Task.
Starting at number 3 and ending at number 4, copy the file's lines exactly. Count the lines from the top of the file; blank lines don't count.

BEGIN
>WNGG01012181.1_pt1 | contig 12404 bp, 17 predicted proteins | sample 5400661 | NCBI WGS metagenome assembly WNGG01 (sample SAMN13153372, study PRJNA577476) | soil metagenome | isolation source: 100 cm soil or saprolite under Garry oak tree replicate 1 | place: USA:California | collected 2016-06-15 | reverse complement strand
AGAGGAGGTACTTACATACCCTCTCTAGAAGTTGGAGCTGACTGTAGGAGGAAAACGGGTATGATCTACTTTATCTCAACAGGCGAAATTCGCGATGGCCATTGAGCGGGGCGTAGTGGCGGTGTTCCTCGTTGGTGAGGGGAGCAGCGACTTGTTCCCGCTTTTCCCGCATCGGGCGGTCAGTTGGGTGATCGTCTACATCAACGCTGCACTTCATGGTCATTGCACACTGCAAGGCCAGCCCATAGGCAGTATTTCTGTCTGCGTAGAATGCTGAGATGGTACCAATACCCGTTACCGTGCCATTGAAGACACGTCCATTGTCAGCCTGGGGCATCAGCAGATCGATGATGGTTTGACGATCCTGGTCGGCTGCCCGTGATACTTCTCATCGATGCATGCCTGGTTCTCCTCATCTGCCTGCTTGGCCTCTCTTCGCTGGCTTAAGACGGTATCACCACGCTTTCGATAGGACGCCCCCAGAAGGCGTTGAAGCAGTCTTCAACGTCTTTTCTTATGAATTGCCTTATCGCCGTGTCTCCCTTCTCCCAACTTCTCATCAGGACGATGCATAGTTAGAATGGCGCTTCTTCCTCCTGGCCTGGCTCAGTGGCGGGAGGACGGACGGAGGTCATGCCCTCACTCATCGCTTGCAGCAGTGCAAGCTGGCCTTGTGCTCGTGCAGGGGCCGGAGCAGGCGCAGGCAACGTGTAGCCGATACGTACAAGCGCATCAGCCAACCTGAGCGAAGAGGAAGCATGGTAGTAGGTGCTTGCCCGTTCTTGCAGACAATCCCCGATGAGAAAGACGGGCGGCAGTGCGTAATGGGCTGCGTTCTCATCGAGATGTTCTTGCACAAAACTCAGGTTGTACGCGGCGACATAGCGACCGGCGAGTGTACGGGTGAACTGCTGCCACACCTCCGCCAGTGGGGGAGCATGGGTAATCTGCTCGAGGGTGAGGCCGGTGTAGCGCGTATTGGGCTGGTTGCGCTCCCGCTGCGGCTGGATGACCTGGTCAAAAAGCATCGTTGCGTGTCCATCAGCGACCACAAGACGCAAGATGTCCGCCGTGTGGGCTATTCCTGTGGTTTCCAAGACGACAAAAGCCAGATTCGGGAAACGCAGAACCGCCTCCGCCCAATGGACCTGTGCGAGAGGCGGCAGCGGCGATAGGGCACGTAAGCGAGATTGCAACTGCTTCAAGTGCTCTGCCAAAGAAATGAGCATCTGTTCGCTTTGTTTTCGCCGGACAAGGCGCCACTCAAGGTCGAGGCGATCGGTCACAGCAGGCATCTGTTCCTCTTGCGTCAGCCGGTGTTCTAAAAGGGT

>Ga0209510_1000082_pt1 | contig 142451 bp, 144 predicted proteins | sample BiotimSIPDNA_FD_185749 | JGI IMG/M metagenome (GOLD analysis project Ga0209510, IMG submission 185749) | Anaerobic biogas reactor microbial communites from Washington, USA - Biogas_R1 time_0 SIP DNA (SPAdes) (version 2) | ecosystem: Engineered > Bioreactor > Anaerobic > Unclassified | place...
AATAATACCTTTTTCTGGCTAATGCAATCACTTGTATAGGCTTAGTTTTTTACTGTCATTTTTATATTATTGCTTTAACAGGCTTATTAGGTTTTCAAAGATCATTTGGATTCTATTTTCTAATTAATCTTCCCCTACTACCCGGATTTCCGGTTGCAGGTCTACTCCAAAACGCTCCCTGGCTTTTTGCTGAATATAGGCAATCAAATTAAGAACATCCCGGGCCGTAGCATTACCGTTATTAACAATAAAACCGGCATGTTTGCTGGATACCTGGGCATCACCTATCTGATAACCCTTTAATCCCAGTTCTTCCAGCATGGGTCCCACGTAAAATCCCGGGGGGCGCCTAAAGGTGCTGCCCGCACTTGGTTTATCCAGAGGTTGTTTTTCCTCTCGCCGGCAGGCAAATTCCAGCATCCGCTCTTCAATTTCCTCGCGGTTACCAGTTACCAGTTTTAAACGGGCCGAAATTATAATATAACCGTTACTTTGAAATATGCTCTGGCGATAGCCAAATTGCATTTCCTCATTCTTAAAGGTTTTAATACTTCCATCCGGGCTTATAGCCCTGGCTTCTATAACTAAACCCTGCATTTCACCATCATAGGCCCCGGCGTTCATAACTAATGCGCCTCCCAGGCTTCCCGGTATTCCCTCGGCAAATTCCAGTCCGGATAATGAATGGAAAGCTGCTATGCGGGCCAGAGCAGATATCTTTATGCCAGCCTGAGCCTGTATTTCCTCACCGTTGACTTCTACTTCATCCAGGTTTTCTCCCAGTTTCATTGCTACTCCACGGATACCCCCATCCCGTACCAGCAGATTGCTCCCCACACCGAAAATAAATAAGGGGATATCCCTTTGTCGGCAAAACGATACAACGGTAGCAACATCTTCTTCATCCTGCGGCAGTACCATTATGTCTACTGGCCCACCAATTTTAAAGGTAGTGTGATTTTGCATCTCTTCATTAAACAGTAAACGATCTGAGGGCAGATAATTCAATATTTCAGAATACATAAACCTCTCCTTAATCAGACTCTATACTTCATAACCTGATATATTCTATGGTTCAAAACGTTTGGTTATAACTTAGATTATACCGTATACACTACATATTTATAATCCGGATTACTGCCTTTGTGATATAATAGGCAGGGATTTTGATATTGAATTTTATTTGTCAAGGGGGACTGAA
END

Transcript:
>Ga0209510_1000082_pt1 | contig 142451 bp, 144 predicted proteins | sample BiotimSIPDNA_FD_185749 | JGI IMG/M metagenome (GOLD analysis project Ga0209510, IMG submission 185749) | Anaerobic biogas reactor microbial communites from Washington, USA - Biogas_R1 time_0 SIP DNA (SPAdes) (version 2) | ecosystem: Engineered > Bioreactor > Anaerobic > Unclassified | place...
AATAATACCTTTTTCTGGCTAATGCAATCACTTGTATAGGCTTAGTTTTTTACTGTCATTTTTATATTATTGCTTTAACAGGCTTATTAGGTTTTCAAAGATCATTTGGATTCTATTTTCTAATTAATCTTCCCCTACTACCCGGATTTCCGGTTGCAGGTCTACTCCAAAACGCTCCCTGGCTTTTTGCTGAATATAGGCAATCAAATTAAGAACATCCCGGGCCGTAGCATTACCGTTATTAACAATAAAACCGGCATGTTTGCTGGATACCTGGGCATCACCTATCTGATAACCCTTTAATCCCAGTTCTTCCAGCATGGGTCCCACGTAAAATCCCGGGGGGCGCCTAAAGGTGCTGCCCGCACTTGGTTTATCCAGAGGTTGTTTTTCCTCTCGCCGGCAGGCAAATTCCAGCATCCGCTCTTCAATTTCCTCGCGGTTACCAGTTACCAGTTTTAAACGGGCCGAAATTATAATATAACCGTTACTTTGAAATATGCTCTGGCGATAGCCAAATTGCATTTCCTCATTCTTAAAGGTTTTAATACTTCCATCCGGGCTTATAGCCCTGGCTTCTATAACTAAACCCTGCATTTCACCATCATAGGCCCCGGCGTTCATAACTAATGCGCCTCCCAGGCTTCCCGGTATTCCCTCGGCAAATTCCAGTCCGGATAATGAATGGAAAGCTGCTATGCGGGCCAGAGCAGATATCTTTATGCCAGCCTGAGCCTGTATTTCCTCACCGTTGACTTCTACTTCATCCAGGTTTTCTCCCAGTTTCATTGCTACTCCACGGATACCCCCATCCCGTACCAGCAGATTGCTCCCCACACCGAAAATAAATAAGGGGATATCCCTTTGTCGGCAAAACGATACAACGGTAGCAACATCTTCTTCATCCTGCGGCAGTACCATTATGTCTACTGGCCCACCAATTTTAAAGGTAGTGTGATTTTGCATCTCTTCATTAAACAGTAAACGATCTGAGGGCAGATAATTCAATATTTCAGAATACATAAACCTCTCCTTAATCAGACTCTATACTTCATAACCTGATATATTCTATGGTTCAAAACGTTTGGTTATAACTTAGATTATACCGTATACACTACATATTTATAATCCGGATTACTGCCTTTGTGATATAATAGGCAGGGATTTTGATATTGAATTTTATTTGTCAAGGGGGACTGAA